President Ronald Reagan and President Daniel Ortega at last have something in common: They are making bad trips.
The big difference between Reagan's journey to a Nazi cemetery and Ortega's mission to Moscow is that Reagan's is morally indefensible while Ortega's is merely politically destructive. Neither of them had the wit to cancel.
Reagan has put his friendship with Helmut Kohl, the chancellor of West Germany, above his friendship with his own people, many of whom, especially Jews and World War II veterans, are deeply offended by the idea of an American president visiting graves of German war dead that include Hitler's infamous elite, the SS.
In Managua recently, Ortega told Democratic Sens. Tom Harkin (Iowa) and John Kerry (Mass.) that he was going to Moscow to get a $200 million loan for seed and fertilizer -- the U.S. blocked his request to the Inter-American Development Bank. In keeping his schedule, he has profoundly embarrassed those members of Congress who refused to approve Reagan's request for new aid to Nicaragua's "contras."
Reagan says, in refusing to change his plans to visit the Bitburg cemnetery, that he does not wish to "cave in."
Something of the same macho spirit seems to be impelling Ortega, who took off for Moscow two days after the House vote on contra aid. He didn't even say thank you, although he had told Rep. Edward J. Markey (D-Mass.) that he would feel "morally obligated" to make a "reciprocal gesture" if Congress came through for him.
Let's say Nicaragua has a right to be "nonaligned" and that its leaders can go where they please. Let us further concede that the trip was long-planned and that Ortega, desperate for cash, has to get it where he can. Reagan at least has the excuse that the German Bundestag has emphatically voted in favor of the Bitburg visit. Ortega cannot argue that Soviet leader Mikhail Gorbachev would be incensed if he put off his visit. Gorbachev has shown distinct coolness to becoming deeply involved with Nicaragua.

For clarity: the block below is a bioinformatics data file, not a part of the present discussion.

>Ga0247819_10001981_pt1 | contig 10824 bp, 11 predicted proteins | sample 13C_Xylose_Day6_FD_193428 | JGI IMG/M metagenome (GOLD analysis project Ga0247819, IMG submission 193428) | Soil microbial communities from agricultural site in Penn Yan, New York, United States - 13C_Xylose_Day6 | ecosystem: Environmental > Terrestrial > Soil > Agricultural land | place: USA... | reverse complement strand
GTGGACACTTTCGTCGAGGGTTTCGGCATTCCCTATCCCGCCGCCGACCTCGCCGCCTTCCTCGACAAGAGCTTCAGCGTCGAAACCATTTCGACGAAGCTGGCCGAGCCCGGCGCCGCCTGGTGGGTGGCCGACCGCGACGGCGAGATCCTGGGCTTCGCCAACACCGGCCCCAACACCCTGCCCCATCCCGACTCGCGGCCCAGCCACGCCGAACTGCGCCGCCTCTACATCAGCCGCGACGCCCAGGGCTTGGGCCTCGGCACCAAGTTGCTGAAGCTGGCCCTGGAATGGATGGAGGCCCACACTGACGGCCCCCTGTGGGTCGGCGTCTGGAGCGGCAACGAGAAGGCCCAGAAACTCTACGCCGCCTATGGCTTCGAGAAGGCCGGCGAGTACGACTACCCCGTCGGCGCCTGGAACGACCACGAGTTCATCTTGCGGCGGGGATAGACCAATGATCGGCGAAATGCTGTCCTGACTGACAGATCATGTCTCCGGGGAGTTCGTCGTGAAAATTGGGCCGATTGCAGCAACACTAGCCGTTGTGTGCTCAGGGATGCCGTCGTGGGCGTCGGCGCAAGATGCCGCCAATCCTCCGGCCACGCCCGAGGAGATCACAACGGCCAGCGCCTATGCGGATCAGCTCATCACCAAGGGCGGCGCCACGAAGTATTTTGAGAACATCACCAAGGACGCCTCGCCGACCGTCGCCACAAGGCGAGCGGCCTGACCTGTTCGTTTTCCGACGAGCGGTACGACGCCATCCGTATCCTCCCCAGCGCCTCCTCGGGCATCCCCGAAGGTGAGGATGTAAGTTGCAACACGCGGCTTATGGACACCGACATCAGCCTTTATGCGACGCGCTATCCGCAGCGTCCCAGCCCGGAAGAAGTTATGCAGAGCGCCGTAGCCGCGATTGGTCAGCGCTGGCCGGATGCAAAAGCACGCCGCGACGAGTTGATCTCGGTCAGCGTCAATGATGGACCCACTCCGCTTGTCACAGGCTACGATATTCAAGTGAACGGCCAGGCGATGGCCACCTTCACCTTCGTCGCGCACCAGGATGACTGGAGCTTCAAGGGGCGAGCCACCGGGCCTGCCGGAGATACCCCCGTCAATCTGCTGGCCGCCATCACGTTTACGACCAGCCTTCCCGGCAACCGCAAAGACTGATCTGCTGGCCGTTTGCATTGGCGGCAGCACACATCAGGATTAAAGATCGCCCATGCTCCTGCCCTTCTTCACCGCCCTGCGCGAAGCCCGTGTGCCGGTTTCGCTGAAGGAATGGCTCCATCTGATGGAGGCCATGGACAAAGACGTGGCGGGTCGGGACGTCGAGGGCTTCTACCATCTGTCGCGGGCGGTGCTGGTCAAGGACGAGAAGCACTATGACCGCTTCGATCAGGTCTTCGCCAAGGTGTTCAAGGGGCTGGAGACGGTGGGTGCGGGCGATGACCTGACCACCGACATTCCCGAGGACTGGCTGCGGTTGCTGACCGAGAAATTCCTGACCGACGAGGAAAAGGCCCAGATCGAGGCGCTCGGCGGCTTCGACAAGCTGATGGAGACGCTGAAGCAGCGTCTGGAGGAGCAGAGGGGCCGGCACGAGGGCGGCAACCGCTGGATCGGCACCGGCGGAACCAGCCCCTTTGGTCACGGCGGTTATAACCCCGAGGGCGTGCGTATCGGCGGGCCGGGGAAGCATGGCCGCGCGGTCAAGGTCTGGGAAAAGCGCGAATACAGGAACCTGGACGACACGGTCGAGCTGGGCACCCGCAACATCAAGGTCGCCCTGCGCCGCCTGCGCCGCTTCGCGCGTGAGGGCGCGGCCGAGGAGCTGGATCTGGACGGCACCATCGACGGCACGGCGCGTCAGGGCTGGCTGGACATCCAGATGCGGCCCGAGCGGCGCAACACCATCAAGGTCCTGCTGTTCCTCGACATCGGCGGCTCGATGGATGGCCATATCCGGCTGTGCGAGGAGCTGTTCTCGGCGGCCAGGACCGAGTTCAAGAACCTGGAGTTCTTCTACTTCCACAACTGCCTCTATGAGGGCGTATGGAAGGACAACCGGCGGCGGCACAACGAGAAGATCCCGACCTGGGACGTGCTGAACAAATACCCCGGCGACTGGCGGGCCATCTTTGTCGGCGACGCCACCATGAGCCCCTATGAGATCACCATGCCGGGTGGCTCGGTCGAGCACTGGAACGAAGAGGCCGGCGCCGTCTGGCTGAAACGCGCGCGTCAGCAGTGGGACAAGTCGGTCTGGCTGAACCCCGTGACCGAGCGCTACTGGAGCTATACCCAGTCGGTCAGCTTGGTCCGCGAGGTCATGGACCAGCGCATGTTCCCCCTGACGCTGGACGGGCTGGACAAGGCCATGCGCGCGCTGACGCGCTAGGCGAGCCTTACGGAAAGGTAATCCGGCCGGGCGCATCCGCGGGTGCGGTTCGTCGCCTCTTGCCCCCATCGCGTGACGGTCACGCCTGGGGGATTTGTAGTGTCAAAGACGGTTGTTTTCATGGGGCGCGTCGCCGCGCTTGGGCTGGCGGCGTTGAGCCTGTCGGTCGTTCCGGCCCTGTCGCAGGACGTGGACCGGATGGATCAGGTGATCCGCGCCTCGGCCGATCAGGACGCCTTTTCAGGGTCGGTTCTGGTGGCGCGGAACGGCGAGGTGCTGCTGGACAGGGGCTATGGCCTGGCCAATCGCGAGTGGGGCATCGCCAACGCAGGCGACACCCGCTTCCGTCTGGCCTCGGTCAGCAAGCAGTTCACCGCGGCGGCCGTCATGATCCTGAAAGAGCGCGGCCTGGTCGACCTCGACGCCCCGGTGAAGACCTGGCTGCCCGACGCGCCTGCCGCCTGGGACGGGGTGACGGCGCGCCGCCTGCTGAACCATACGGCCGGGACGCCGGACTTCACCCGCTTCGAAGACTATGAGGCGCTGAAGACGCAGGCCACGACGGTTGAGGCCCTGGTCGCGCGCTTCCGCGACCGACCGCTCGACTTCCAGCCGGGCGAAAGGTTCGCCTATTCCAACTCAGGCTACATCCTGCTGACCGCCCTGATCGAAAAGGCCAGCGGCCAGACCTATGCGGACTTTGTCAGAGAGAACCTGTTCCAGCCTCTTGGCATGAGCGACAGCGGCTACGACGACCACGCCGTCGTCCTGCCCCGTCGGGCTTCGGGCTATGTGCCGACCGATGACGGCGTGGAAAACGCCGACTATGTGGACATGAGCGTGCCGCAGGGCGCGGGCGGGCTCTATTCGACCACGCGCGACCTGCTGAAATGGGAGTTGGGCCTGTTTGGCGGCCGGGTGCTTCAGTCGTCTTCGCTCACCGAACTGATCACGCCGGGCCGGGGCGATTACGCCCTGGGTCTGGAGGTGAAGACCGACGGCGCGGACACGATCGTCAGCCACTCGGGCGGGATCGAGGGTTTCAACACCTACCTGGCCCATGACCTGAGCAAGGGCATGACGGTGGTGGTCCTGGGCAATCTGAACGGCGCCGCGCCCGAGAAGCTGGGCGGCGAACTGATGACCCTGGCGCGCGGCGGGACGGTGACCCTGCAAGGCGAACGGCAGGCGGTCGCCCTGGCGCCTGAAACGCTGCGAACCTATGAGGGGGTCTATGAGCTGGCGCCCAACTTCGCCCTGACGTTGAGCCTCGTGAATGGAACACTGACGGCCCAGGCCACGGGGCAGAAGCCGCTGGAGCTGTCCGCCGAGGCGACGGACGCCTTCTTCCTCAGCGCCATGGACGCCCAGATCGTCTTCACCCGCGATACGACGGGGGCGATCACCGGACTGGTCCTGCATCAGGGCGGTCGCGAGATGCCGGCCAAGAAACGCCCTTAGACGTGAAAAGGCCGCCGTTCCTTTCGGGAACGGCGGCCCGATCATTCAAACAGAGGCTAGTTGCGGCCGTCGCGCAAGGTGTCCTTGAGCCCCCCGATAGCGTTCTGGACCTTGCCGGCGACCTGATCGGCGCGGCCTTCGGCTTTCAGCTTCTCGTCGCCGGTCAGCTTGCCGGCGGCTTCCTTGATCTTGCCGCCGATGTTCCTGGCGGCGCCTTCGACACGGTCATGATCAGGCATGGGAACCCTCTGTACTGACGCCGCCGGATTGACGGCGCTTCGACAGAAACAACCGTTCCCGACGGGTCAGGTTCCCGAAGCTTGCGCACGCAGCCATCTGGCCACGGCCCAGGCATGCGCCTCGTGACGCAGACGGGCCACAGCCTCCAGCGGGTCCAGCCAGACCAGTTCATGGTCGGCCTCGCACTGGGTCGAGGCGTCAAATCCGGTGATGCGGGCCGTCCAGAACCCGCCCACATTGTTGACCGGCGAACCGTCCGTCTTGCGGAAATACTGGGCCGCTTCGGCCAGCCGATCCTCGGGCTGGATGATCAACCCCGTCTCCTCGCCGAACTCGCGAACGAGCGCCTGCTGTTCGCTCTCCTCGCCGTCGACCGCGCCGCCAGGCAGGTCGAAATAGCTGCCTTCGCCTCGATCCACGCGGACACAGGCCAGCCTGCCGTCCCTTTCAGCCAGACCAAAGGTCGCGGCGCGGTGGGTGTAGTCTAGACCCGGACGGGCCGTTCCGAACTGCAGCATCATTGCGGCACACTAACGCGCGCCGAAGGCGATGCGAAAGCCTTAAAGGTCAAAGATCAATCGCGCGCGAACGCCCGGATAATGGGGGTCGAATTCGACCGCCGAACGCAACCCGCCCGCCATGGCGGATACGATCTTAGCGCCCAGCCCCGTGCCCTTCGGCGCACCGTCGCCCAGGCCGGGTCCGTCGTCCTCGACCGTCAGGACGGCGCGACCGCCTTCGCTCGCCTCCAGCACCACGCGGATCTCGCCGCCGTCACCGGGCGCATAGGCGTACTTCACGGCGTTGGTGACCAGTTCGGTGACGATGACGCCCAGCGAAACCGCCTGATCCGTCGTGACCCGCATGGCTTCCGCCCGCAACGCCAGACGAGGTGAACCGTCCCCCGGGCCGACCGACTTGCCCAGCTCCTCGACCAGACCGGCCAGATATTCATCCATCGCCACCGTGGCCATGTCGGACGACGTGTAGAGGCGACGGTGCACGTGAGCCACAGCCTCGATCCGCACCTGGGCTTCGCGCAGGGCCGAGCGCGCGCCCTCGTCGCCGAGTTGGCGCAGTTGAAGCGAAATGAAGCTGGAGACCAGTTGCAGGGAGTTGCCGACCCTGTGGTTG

But even if Ortega insisted on going, he could have redeemed the trip somewhat by announcing at planeside, that, by the way, he was going to lift press censorship. But Ortega has shown again that he can be most relied on to play into Reagan's hands.
Senate Republican leader Robert J. Dole (Kan.) went on television to say that Ortega's itinerary was "proof positive" that Congress had erred, and called for economic sanctions. Sen. Jim Sasser (D-Tenn.) said he would have voted differently if he had known that Ortega's first response would be to take wing for Red Square.
Reagan has been urged by 82 senators to skip Bitburg. No matter what he says at the site, the most eloquent indictment of Nazism will not change his being there. If he inveighs against the "Master Race," he will erode his rationale, which was to lift the burden of guilt from the Germans.
He has been unable to grasp that the visit was like a depth charge exploding in the memories of death-camp survivors and World War II GIs. The Jews fear the onset of revisionism, a resurgence of the denial that says, "It wasn't 6 million, it was only 2 million ." Already the anti-Semites are coming out of the woodwork. The German magazine Quick said the uproar showed once again "legendary Jewish power."
On Sunday, his chief of staff, Donald T. Regan, represented the president as being "wounded" by the controversy. Reagan had sufficiently recovered by yesterday, however, to complain that the news media was to blame, for worrying the controversy, like a dog worrying a bone.
Prominent Jews invited to join the traveling party all declined. In a declaration of moral bankruptcy, the White House wheeled out former president Richard M. Nixon in the guise of St. Christopher, the patron saint of travelers. He blessed the trip.
Some Democrats like to think that the outcry contributed to Reagan's defeat on the contras; the Reagan spell has been broken. But it was probably Vietnam more than Bitburg that worked against him. The 10th anniversay of the fall of Saigon occasioned a spate of bitter images: children playing in the wreckage of B52s, American POWs bowing to their captors. It was enough to dampen ardor for "behavior modification" in another small, poor country.
Case-hardened Reagan-watchers note that he has come back from more serious, although less emotionally charged, disasters.
Ortega may pay the piper for his insensitivity sooner. With his help, Reagan may be able to engineer a reversal on aid to the contras.
Both of them need new travel agents.